What If Education Journalism Has Gotten The Narrative Wrong, Too?

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In a Monday article at Vox, Matt Yglesias makes the case that politicians and the media have gotten the narrative largely wrong on several counts and as a result diminished attention and focus on issues that need attention.

The obsessions he focuses on in particular are robots displacing human workers, and also income inequality. According to Yglesias, robots have yet to be as much of a threat as has been anticipated, and inequality is a serious problem but productivity is an even greater one.

Not everyone thinks Yglesias knows what he’s talking about, and some disagree directly with the Yglesias argument. Perhaps he’s just trying to get attention by contradicting conventional wisdom.  

But still, the article got me thinking about education journalism’s current obsessions — technology, charter schools, teacher effectiveness, accountability among them — and whether some or all of these issues may not be as important or transformative as we may believe them to be. It’s possible, and it would be such a shame if it were true. 

I won’t try and mount a Yglesias-sized argument here, but there’s at least some evidence that we may be on the wrong track in terms of where we’re focusing our attention: Charter schools remain a small part of the education landscape in most parts of the country — and the public still doesn’t really know (or care?) what they are. Millions of Americans and tens of thousands of schools don’t have 21st Century broadband internet access, hardware, and/or wireless that would allow them to make full use of all the apps and games that are being developed and promoted. Measuring teacher effectiveness is a fledgling science and doesn’t necessarily lead itself to solutions given the massive size of the teaching workforce and the relatively low wages with which they’re paid.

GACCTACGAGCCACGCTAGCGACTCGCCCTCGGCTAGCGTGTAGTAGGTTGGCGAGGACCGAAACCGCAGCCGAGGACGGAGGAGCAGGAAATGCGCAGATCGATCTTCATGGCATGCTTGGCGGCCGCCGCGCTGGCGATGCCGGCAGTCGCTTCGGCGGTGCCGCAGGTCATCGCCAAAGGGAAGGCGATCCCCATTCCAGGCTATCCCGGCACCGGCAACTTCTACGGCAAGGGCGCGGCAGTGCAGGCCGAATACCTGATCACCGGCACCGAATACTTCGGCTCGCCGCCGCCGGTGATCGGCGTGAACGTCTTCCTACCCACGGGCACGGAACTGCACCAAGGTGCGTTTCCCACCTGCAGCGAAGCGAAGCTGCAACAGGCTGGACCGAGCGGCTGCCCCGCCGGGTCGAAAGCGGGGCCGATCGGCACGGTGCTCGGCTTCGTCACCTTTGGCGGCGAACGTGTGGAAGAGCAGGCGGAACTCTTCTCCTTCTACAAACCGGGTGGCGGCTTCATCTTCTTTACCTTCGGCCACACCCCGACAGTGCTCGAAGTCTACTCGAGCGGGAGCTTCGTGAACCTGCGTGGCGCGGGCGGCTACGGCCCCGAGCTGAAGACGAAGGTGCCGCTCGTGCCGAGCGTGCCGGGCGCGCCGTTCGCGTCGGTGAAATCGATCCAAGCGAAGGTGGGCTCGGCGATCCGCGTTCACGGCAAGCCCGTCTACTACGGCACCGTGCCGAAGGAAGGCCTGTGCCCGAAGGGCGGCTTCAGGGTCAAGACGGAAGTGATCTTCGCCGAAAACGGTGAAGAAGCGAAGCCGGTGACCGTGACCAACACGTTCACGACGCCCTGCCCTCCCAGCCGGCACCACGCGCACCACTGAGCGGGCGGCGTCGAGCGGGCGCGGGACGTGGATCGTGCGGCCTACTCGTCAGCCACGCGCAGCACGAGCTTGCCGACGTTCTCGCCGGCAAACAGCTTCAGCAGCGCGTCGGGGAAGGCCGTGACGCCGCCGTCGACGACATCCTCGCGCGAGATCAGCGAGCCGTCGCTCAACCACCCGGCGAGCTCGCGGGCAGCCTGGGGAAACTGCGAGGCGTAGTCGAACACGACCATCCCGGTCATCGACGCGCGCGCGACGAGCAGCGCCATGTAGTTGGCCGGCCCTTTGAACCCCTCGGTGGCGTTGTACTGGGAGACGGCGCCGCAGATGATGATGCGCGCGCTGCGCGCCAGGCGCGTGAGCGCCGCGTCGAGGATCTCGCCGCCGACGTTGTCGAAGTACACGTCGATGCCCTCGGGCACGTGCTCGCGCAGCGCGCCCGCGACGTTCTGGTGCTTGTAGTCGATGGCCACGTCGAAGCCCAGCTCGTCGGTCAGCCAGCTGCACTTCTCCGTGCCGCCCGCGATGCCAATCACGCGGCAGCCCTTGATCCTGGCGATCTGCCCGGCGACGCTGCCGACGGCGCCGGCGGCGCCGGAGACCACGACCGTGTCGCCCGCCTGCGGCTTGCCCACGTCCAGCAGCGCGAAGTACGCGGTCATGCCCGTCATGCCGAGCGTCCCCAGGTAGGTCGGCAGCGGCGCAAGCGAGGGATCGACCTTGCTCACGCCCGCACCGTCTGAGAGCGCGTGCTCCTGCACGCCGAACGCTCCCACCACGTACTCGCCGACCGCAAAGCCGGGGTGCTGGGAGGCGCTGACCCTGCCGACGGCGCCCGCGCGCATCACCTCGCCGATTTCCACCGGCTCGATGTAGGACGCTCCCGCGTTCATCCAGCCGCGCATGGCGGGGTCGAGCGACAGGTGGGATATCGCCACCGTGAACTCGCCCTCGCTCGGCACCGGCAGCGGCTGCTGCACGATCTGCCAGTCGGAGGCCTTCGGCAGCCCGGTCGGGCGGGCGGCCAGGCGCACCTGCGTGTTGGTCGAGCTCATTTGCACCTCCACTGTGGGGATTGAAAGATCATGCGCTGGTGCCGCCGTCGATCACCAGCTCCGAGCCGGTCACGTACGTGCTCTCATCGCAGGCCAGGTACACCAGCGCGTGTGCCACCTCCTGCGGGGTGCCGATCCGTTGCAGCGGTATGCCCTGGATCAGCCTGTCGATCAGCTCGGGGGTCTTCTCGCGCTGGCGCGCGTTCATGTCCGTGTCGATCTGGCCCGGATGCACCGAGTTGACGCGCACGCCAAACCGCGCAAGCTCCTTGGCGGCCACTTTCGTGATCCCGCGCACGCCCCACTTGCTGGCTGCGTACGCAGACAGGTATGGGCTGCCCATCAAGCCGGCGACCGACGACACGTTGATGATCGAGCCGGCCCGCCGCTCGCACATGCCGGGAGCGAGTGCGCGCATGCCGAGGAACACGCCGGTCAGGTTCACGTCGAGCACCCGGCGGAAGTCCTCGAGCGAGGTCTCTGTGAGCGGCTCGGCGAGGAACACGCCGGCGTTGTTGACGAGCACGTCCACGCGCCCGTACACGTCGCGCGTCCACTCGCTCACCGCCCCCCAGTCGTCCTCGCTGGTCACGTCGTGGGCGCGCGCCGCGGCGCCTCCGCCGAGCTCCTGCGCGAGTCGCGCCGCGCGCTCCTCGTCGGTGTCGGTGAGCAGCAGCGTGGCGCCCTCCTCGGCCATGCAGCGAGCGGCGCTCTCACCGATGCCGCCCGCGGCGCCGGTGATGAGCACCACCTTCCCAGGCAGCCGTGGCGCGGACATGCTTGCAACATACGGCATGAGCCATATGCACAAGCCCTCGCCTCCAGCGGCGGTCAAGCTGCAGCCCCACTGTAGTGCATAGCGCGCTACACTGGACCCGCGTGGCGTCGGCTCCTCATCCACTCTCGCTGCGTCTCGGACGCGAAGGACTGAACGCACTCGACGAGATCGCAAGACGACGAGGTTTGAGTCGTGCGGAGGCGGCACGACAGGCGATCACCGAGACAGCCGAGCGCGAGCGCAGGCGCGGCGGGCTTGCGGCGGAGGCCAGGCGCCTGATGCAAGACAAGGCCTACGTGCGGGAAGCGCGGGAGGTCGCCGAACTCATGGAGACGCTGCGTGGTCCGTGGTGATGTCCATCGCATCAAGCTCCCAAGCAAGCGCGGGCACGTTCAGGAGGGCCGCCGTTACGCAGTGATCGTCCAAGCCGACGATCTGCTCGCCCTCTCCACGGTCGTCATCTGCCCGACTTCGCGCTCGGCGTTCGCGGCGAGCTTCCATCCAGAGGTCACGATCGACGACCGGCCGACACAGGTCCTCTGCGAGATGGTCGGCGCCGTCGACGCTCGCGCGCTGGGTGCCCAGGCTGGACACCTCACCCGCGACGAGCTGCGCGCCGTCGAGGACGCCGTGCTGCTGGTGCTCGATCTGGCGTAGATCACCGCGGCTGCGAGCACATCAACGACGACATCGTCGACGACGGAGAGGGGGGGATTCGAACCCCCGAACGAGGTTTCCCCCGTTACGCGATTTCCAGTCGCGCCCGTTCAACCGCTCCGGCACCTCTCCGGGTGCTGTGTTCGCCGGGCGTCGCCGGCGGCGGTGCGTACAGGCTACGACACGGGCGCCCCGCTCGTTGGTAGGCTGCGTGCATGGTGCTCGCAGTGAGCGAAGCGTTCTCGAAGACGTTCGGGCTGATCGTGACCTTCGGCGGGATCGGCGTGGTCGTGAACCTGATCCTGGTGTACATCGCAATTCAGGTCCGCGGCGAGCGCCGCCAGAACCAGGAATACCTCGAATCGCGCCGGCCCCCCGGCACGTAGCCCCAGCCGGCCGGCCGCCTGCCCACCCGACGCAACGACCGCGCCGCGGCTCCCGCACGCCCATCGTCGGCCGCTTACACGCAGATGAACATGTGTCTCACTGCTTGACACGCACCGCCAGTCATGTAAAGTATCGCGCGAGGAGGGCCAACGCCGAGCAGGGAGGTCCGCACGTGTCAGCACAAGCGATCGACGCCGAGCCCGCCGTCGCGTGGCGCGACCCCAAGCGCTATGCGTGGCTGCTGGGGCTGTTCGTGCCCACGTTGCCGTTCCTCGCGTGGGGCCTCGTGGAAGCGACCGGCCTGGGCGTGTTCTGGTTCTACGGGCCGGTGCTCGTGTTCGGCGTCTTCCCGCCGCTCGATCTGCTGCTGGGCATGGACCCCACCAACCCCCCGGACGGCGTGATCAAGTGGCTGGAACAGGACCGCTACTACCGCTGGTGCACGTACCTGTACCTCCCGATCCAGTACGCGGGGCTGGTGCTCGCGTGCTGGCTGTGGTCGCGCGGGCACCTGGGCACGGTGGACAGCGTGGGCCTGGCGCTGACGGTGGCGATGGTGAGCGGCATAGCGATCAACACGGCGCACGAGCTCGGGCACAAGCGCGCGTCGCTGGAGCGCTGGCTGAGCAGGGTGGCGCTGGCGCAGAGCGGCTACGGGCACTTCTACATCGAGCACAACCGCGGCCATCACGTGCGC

What might be some of the “sleeper” issues that turn out to be more important in the long run than the ones we’re all writing about now? I don’t really know. Some possibilities that are currently out of favor but might play such a role include state funding/equitability lawsuits, low-tech interventions (text messaging, say, or universal enrollment systems) that seem to have strong potential, or non-education efforts to reduce residential segregation or improve children’s health. The 2014 Murnane and Duncan book has some ideas that are quiet but seemingly powerful. 

My point isn’t to make a conclusive argument that we’re all on the wrong track, or to claim to know exactly what focus we should have, but rather to make the observation that education coverage and the political debate have gotten pretty narrow and awfully predictable and that some of these things — like Yglesias’ robots — might not be the next big thing that we think them to be.

Professional journalism is shrinking, which makes covering anything but the latest squabble or board meeting hard to pull off, but nonprofit journalism seems to be doing quite well. Wouldn’t it be great to find some other, new veins of coverage to write about? What would they be?

Alexander Russo

Alexander Russo is a freelance education writer who has created several long-running blogs such as the national news site This Week In Education, District 299 (about Chicago schools), and LA School Report. He can be reached on Twitter at @alexanderrusso, on Facebook, or directly at alexanderrusso@gmail.com.